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In Defense of Herbs 

Editor:
Liza Lester's article titled "Drugs in Disguise" (Nov. 10) was welcome publicity for herbs. Although the article displayed a "negative" slant, the fact that herbs such as St. John's Wort and Kava Kava were mentioned in the Journal is a leap in the right direction.  It would be educational to read articles in the Journal on the POSITIVE benefits of herbs, yoga, meditation, massage and all forms of complementary medicine. 

As the director of the Northwest Institute of Ayurveda, an Arcata-based herbal school and business, I found it important to respond to this article. I wish to inform the local community, who make up our student/client base, that the institute carries USDA Certified Organic herbs whenever possible. Our products are rigorously tested by our reputable suppliers to meet or exceed the AHPA and ANSI Standard 173. For those wanting to make educated decisions about the herbs they take, we also offer herbal education programs for laypeople and professionals wishing to learn the traditional medicine of India and its 5,000-year-old methods of herbal dosage, benefits and contraindications. Lastly, Liza's article stated that "A plant is a complex mixture of chemicals." To that Ayurveda would add: Yes, and as a living intelligence, it is so much more, whose full healing potential will likely escape the understanding of modern science for decades to come.

Traci Webb, Fortuna

 

Editor:

I am writing this letter in response to "Drugs in Disguise." It was an article in which I was interviewed. If I had been informed about the content and the focus of the article I would have pointed out some very important facts.

All supplements and herbal products do have restrictions and guidelines. Many supplement companies voluntarily followed these guidelines as early as 1999. Beginning in 2007, new FDA regulations for the dietary supplement industry aimed to eradicate consumer concern and health risks. Dietary supplement manufacturers and distributors are now required to follow Good Manufacturing Practices (GMPs) similar to those of the pharmaceutical industry. The FDA 21 Code of Federal Regulations (CFR) Part 111 was established to ensure the identity, purity, quality, strength and composition of dietary supplements and applies to those involved in the manufacture, packaging, labeling or holding of a dietary supplement, with the exception of retail establishments selling directly to consumers.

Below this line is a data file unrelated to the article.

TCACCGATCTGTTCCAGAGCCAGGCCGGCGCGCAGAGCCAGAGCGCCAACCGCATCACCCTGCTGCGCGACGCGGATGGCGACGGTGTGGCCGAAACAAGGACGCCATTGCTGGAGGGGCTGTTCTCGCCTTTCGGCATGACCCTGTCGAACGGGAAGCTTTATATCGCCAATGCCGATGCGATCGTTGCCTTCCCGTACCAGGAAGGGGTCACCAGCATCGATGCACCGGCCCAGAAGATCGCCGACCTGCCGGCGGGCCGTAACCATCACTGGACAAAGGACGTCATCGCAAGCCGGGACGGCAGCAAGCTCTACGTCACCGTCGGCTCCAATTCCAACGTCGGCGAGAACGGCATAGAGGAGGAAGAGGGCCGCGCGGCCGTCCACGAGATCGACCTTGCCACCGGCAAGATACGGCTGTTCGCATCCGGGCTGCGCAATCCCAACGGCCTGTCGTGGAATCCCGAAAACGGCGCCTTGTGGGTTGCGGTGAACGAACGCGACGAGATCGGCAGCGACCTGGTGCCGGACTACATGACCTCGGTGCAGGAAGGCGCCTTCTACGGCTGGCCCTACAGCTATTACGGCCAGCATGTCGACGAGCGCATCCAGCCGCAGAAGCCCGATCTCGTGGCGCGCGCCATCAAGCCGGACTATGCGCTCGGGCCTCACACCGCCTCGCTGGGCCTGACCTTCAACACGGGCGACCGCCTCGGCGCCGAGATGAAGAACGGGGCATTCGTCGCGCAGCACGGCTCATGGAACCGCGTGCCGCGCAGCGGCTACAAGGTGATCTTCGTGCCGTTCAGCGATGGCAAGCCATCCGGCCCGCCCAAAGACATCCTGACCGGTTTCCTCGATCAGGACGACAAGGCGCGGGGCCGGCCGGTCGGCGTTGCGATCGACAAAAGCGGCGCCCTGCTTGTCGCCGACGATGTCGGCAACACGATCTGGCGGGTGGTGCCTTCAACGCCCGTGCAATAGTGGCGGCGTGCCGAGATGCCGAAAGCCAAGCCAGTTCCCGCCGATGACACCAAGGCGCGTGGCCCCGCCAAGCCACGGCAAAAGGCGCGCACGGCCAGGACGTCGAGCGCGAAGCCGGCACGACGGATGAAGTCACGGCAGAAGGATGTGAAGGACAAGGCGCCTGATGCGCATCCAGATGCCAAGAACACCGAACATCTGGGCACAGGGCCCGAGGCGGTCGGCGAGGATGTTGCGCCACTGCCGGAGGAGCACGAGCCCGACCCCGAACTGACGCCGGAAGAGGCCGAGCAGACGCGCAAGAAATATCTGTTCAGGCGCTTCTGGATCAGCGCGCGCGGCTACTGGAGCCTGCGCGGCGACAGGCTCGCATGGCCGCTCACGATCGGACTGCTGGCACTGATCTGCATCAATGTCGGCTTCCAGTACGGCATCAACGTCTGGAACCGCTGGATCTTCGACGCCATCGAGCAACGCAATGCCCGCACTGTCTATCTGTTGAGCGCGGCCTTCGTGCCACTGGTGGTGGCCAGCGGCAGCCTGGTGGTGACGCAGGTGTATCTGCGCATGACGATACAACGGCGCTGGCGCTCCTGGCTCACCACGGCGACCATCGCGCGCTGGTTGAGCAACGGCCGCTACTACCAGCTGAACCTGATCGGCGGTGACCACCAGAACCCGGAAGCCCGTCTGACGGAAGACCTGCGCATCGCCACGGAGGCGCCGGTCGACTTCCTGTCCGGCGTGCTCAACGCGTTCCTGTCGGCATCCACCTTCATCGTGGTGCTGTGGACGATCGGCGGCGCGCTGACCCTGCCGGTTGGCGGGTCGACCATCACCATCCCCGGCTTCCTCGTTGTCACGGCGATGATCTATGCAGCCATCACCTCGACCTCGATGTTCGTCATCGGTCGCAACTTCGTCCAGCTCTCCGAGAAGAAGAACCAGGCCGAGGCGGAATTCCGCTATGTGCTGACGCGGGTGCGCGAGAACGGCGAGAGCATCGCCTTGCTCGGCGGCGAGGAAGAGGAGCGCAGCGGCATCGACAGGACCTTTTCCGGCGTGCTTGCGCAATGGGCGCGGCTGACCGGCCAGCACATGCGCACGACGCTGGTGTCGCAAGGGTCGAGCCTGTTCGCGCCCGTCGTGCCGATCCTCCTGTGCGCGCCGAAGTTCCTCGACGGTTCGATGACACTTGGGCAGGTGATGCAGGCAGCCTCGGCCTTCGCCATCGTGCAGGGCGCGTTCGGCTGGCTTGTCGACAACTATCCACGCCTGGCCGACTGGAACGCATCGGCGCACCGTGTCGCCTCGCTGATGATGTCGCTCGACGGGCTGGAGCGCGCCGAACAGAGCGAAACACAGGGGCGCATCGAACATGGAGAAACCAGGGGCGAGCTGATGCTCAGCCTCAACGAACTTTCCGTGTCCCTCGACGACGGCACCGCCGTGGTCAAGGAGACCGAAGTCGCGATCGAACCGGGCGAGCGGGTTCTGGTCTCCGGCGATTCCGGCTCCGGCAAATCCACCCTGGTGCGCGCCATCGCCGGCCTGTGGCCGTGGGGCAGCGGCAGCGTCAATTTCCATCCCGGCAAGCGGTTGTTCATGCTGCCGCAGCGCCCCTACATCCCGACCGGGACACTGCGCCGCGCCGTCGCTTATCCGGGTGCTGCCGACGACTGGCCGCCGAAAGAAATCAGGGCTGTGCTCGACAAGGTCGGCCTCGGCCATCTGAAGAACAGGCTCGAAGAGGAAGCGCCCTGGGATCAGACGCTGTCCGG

To become compliant with the GMP guidelines, dietary supplement companies need to perform analytical testing of their products. If testing is not performed the dietary supplement company is considered non-compliant. This has resulted in some companies going out of business.

In some ways, GMPs for dietary supplements have been considered stricter than those for pharmaceuticals. For example, many pharmaceutical compounds can be considered "pure" if they meet 90 to 98 percent of the requirement. Purity constraints for dietary supplements can be as much as 100 percent. The GMPs for dietary supplements are a combination of GMPs for both food and drugs.

GMP compliant analytical testing also includes residual solvent and heavy metals analysis. These tests are designed to ensure product quality and consumer safety, but there is a need for identity testing and potency as well. Identity and potency confirms for manufacturers that the product label accurately reflects the actual ingredients as well as potency of each batch or lot of product.  In other words, "it is what it is" and the manufacturer has the compliant analytical quality control laboratory documentation to prove it.

I hope this gives consumers of herbal products some peace of mind.

Irene Lewis, Arcata

 

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